consume drinks enriched with electrolytes such as potassium,
calcium, and sodium to replace those lost in sweat.
Endocrine System: The network of ductless glands and other
structures that elaborate and secrete hormones directly into the
bloodstream, affecting the function of specific target organs.
Glands of the endocrine system include the thyroid and the
parathyroid, the anterior pituitary, and the posterior pituitary,
the pancreas, the suprarenal glands, and the gonads.
Essential Amino Acids: The
nine amino acids that cannot be manufactured by the body and must
be consumed in the diet.
Fat: A high energy molecule which
provides the body with long - term fuel reserves. Fat also serves
as a precursor for many hormones and offers the body varying
degrees of insulation and cushioning.
United States Food and Drug Administration.
Gluconeogenesis: The formation of glycogen from fatty acids
and proteins rather than carbohydrates.
Glucose: A simple sugar found
in certain foods, especially fruits, and a major source of energy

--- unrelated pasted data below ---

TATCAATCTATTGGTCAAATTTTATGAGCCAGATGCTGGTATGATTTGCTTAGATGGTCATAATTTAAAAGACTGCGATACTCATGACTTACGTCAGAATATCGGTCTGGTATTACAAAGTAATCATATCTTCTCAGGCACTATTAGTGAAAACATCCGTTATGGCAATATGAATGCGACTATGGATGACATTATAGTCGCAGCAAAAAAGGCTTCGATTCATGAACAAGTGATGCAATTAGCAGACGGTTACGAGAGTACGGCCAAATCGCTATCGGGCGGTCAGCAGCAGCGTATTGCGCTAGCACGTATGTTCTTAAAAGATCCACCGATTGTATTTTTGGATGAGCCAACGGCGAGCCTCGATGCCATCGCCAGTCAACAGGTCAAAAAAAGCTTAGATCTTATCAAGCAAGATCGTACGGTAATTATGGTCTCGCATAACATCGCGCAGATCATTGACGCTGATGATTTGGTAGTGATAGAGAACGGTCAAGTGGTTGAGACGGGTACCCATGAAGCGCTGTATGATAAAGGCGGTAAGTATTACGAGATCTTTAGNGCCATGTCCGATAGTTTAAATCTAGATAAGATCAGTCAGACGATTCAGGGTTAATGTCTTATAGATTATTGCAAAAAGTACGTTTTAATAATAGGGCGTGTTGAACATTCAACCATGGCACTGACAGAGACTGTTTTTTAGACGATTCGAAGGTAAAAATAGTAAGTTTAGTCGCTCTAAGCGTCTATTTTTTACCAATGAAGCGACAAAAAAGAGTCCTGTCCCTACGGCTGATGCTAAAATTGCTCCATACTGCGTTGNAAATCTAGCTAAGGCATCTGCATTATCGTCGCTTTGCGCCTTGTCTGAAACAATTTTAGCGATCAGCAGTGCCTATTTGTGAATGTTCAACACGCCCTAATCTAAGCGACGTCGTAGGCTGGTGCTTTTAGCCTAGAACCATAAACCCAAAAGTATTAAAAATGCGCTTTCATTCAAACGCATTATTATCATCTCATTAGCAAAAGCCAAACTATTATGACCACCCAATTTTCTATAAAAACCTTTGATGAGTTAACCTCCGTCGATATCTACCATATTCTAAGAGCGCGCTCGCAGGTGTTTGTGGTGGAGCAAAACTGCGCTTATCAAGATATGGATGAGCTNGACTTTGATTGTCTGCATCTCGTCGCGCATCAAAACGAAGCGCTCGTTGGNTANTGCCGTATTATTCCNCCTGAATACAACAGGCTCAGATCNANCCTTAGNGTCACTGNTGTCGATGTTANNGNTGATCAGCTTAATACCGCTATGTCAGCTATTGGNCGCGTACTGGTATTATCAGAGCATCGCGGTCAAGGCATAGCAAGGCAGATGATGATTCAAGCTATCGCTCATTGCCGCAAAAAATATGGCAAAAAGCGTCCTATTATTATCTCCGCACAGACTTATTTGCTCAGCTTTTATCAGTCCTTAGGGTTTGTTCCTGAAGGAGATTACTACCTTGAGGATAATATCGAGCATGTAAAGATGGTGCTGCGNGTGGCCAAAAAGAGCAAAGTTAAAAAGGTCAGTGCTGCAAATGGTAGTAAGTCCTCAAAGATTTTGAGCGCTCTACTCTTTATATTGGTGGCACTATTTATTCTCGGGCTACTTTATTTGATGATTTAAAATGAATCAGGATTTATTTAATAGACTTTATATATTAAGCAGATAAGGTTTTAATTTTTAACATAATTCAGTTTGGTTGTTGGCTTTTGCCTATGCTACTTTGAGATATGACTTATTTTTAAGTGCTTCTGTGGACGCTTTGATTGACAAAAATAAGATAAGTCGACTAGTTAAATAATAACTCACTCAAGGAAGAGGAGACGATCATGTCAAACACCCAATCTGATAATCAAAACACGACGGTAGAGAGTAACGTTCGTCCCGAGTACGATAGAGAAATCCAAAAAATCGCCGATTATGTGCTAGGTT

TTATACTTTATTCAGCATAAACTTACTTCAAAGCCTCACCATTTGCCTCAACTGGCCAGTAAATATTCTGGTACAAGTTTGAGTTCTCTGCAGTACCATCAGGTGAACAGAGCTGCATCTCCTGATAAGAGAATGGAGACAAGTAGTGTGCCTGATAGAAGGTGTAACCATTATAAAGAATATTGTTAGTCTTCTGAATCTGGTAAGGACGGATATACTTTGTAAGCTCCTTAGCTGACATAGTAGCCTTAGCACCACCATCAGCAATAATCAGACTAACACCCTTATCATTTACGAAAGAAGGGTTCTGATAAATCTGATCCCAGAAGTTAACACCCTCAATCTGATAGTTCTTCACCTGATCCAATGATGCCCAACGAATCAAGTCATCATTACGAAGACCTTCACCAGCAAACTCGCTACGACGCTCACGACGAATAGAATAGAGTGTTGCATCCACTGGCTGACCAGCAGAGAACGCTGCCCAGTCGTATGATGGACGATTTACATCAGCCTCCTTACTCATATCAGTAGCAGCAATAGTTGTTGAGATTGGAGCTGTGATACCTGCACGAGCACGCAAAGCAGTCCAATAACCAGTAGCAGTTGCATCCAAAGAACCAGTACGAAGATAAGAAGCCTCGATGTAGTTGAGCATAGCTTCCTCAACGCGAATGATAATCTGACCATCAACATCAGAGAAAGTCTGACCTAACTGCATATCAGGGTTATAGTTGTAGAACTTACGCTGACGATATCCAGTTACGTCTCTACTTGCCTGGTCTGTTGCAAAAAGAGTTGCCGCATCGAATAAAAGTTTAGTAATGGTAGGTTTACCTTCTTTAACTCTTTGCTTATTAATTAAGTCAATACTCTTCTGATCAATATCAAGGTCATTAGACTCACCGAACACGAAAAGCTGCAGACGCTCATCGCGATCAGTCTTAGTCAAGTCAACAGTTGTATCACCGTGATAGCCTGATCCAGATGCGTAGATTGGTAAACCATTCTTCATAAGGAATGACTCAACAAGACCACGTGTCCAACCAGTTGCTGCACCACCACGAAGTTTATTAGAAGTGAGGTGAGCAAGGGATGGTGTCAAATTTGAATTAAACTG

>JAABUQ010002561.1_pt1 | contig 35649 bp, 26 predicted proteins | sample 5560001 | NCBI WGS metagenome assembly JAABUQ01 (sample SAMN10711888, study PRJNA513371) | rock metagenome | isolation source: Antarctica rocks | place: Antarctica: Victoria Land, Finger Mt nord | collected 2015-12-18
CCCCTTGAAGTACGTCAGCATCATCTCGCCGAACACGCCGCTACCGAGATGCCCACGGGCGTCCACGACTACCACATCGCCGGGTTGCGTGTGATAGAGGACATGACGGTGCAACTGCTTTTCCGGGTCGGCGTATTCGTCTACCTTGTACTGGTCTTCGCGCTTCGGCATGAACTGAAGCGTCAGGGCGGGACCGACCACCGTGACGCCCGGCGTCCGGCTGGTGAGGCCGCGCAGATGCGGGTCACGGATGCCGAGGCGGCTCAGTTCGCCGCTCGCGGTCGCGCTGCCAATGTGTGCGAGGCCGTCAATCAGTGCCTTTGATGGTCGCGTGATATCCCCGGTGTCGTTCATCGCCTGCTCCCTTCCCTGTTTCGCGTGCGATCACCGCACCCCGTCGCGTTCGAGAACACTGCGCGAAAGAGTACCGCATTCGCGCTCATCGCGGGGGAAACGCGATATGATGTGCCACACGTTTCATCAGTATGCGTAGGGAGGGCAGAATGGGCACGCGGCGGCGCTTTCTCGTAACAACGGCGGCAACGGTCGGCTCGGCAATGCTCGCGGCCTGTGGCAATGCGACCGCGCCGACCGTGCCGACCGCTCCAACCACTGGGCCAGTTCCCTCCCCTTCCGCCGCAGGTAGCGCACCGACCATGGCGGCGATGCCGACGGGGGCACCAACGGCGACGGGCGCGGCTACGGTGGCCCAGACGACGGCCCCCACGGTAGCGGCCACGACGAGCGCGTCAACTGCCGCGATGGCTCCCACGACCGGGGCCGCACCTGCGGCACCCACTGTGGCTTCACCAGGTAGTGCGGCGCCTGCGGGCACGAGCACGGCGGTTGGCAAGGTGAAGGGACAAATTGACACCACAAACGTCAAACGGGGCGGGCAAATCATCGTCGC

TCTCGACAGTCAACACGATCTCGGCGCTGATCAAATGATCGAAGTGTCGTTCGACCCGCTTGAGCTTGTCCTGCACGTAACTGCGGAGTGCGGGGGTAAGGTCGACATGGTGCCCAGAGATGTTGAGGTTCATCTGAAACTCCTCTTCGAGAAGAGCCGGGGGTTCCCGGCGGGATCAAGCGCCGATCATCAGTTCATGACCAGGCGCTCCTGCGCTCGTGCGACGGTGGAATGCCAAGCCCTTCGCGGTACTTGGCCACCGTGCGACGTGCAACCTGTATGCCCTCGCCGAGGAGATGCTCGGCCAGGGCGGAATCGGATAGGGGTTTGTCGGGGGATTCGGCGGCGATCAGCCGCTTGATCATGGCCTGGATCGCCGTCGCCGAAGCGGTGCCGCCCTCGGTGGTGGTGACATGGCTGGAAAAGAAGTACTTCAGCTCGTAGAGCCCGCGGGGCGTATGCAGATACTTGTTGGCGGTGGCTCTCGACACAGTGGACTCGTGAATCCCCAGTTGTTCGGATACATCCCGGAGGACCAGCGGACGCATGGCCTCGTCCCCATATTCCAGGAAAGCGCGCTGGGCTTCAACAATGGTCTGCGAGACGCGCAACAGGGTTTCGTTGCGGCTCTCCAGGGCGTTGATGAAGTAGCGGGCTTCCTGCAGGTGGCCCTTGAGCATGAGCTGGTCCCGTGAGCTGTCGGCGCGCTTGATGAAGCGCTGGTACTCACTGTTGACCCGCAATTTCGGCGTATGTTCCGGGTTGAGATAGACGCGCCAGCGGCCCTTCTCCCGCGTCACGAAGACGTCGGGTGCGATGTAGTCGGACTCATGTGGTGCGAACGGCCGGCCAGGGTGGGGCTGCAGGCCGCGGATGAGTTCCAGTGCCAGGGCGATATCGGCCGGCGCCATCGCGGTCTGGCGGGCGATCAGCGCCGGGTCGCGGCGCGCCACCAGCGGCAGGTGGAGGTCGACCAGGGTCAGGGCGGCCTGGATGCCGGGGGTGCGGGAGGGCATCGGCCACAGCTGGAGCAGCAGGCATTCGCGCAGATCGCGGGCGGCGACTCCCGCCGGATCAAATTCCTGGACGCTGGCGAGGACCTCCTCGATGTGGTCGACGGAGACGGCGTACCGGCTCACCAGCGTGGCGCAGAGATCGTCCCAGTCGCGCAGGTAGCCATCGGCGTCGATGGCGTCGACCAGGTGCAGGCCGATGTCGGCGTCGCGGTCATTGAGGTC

occurring in human and animal body fluids. Glucose, when ingested
or produced by the digestive hydrolysis of double sugars and
starches, is absorbed into the blood from the intestines. Excess
glucose in circulation is normally polymerized and stored in the
liver and muscles as glycogen, which is depolymerized to glucose
and liberated as needed.
Glycogen: Blood sugar stored in the muscles, liver, and to
a lesser extent the bloodstream. Glycogen helps to fuel muscle
Glycogenesis: The biomechanical process by which glucose is
converted into glycogen.
Glycogenolysis: The biomechanical process by which the
liver converts stored glycogen back into glucose for use as a
Glycolysis: A series of enzymatically catalyzed reactions,
occurring within cells, by which glucose and other sugars are
broken down to yield lactic acid or pyruvic acid, releasing energy
in the form of adenosine triphosphate. Aerobic glycolysis yields
pyruvic acid in the presence of oxygen. Anaerobic glycolysis yields
Ketosis: Ketosis is the result of eating too little
carbohydrate. Being in ketosis tends to reduce your feelings of